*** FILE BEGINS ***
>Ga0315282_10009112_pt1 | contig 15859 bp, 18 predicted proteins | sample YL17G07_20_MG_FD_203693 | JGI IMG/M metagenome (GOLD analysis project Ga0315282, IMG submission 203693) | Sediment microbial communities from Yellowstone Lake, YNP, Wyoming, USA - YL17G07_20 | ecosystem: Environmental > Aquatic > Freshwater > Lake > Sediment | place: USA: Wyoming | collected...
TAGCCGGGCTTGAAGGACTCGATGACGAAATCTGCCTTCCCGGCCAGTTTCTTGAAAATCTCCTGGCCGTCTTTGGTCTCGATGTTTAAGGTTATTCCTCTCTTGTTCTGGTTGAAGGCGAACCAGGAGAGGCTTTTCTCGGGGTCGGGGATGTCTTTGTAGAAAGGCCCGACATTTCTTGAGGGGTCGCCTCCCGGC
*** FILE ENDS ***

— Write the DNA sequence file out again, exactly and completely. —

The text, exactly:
>Ga0315282_10009112_pt1 | contig 15859 bp, 18 predicted proteins | sample YL17G07_20_MG_FD_203693 | JGI IMG/M metagenome (GOLD analysis project Ga0315282, IMG submission 203693) | Sediment microbial communities from Yellowstone Lake, YNP, Wyoming, USA - YL17G07_20 | ecosystem: Environmental > Aquatic > Freshwater > Lake > Sediment | place: USA: Wyoming | collected...
TAGCCGGGCTTGAAGGACTCGATGACGAAATCTGCCTTCCCGGCCAGTTTCTTGAAAATCTCCTGGCCGTCTTTGGTCTCGATGTTTAAGGTTATTCCTCTCTTGTTCTGGTTGAAGGCGAACCAGGAGAGGCTTTTCTCGGGGTCGGGGATGTCTTTGTAGAAAGGCCCGACATTTCTTGAGGGGTCGCCTCCCGGC